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Why Study in Europe?

If you study in Europe, you'll gain all the skills you need for the global economy. Study and learn with students from all corners of the world, discover a new language, and develop your independence at a university in Europe.

For specific information on Holland please see our Study In The Netherlands directory.

With over 4,000 European universities and colleges to choose from, in over 30 different countries, there will be a European course and degree to suit your needs.

You can learn in English, or immerse yourself fully in a new culture and language. From the Arctic Circle to the coast of Africa, you can explore a truly diverse and multicultural region, with a rich academic history spanning thousands of years.

The Netherlands

Tuition fees: around €1,656 per year

The Netherlands is becoming a popular choice for UK students, thanks to its low tuition fees and its close proximity (it's a 45-minute plane journey from London). It is the largest provider of English-taught study programmes in mainland Europe, with more than 2,100 international study programmes and typical tuition fee of around €1,656. With a low cost of living, a cool music and arts scene and a biking culture, cities such as Amsterdam have lots to offer young people.


Tuition fees: Free

If you want cheap (or even free) education in the heart of Europe, then Germany is the place to be. International students make up around 12% of the student population and the teaching can be world class. English-taught programs are rare at undergraduate level (but more common at postgraduate level) so if you want to take advantage of the country’s free undergraduate education, you’ll need to either learn German or be quite open-minded about what you study.


Tuition fees: €577-€1,086 per year

Although most higher education programmes are taught in Spanish, there are some English ones too, and nearly all universities offer a wide range of language courses for international students. The average cost is €577-€1,086 and €1,120-€1,273 for postgrads.


Tuition fees: Free for Polish courses, €1,800 per year for courses taught in other languages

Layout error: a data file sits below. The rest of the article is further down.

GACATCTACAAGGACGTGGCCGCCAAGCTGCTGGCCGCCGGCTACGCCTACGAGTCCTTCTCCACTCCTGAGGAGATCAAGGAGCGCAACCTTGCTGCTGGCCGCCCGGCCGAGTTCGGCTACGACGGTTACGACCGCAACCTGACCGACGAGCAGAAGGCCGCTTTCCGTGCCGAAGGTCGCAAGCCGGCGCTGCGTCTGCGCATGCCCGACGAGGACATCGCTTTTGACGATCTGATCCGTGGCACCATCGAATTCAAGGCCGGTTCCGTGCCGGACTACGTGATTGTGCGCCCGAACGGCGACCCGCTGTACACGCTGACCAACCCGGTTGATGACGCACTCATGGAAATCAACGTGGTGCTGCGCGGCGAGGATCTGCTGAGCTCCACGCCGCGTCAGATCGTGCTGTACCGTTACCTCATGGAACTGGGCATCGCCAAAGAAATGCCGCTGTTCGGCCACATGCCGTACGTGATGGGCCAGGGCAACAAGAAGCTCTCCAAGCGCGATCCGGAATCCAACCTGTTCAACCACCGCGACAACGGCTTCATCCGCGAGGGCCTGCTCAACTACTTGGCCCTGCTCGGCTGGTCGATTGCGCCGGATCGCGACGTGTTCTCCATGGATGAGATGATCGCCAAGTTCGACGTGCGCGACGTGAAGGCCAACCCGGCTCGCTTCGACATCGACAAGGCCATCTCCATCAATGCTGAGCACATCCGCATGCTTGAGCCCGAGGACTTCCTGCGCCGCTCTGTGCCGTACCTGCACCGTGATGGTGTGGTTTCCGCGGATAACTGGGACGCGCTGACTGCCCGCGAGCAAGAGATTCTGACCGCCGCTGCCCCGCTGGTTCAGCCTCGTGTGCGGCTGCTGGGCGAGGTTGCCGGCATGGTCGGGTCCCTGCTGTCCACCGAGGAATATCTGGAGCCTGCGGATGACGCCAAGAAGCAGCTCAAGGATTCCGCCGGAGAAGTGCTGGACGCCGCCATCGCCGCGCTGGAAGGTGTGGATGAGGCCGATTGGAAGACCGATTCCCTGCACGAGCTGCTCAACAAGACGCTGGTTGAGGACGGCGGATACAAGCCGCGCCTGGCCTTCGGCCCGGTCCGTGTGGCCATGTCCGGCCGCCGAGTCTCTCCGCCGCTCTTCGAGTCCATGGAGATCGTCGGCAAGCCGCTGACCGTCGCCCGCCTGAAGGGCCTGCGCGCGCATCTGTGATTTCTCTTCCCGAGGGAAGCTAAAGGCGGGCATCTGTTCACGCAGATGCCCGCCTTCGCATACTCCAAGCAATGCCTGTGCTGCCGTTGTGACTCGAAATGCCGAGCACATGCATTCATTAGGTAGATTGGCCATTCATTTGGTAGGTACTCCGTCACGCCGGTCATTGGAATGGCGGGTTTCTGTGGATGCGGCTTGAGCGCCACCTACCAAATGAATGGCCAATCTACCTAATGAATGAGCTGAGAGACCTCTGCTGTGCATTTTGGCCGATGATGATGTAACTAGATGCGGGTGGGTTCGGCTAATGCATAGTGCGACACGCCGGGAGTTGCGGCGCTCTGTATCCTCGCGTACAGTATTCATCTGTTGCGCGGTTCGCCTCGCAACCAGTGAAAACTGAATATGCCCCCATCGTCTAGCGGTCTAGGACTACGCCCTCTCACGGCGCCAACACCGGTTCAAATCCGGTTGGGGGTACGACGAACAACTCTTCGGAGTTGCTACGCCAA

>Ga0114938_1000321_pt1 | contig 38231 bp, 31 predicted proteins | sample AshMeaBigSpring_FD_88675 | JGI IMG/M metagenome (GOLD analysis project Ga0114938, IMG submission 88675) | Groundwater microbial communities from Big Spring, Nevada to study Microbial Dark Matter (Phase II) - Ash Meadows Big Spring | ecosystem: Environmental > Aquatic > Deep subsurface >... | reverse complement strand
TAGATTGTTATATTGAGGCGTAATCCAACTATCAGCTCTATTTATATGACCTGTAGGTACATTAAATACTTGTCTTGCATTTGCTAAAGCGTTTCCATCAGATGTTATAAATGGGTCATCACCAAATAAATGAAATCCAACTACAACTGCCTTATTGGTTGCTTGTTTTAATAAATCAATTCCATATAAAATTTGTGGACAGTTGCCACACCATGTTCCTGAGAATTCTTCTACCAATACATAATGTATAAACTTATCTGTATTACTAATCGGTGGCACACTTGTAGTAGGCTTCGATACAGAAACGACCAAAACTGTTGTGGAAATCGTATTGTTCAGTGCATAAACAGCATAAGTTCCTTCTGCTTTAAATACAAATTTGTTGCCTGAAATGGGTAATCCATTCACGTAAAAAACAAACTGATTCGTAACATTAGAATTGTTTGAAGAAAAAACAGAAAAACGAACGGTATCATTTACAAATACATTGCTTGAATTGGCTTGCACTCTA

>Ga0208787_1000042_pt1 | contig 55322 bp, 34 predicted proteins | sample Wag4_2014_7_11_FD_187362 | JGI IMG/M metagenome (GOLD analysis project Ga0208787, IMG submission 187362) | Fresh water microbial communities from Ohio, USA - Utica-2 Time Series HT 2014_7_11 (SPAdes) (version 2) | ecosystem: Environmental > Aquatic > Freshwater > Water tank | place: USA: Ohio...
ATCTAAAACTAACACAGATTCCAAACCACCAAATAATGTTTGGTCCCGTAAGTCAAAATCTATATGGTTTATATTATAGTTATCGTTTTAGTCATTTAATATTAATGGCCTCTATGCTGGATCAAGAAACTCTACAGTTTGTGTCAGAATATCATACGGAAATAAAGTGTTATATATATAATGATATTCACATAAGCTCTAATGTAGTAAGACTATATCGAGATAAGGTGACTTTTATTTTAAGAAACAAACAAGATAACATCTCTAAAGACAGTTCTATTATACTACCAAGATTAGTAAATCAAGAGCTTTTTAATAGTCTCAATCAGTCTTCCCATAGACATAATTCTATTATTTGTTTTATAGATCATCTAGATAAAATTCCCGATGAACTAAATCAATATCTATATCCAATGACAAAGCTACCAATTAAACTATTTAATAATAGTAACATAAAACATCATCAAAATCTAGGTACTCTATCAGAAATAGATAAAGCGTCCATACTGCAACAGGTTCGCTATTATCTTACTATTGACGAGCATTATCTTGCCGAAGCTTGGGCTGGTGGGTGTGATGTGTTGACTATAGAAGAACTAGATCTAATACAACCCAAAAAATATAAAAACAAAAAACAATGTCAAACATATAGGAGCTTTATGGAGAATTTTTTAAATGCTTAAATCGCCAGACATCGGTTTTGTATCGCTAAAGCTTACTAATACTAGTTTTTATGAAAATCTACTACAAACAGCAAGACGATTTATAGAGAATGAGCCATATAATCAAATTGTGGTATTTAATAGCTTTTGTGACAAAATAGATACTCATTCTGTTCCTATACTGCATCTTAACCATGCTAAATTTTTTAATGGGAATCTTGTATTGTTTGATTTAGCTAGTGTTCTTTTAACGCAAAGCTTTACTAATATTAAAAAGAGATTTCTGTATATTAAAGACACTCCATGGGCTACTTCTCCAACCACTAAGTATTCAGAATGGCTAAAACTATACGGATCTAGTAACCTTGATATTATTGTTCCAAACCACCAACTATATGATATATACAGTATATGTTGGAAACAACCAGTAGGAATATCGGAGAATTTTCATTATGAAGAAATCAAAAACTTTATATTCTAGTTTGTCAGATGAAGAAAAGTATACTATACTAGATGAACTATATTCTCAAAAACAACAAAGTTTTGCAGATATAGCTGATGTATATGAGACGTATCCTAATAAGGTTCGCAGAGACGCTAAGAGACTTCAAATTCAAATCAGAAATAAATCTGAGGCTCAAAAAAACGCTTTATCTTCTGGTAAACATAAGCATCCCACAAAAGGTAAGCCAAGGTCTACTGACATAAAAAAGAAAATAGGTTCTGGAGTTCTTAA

Perhaps a less obvious choice, Poland is still one to consider. Tuition fees are competitive and the cost of living is a fraction of what a foreign student might have to spend elsewhere. Full-time studies in the Polish language are free of charge for EU students, though you may also need to sit the same entrance exams as locals.


Tuition fees: From €160 per year

Average annual tuition fees are €160 for most undergraduate programs at public universities and €217 for master's programs. Private universities charge considerably more. Like most cities, living expenses are higher in the capital, but for many it's worth the cost - Paris has been named the world's number one student city four times in a row. Most programmes are taught in French but there are more than 1,100 courses taught in English too.


Tuition fees: free

Studying in Norway is free at all public universities (with a few exceptions in the case of specialised programs). Although living costs can be higher than elsewhere in Europe the beautiful landscapes, wide open spaces and low crime rates make it an attractive place to study. Most higher education programmes are taught in Norwegian, but there are approximately 250 master’s programmes and 250 bachelor programmes taught in English.

Czech Republic

Tuition fees: €3,500 per year

Students who wish to study in English can still do so fairly cheaply, at around €3,500 per year. Living costs are also more affordable than in many other European countries. Plus, due to its geographic location, the Czech Republic is at the crossroads of many cultures with a strong Jewish, Slavonic and German influence.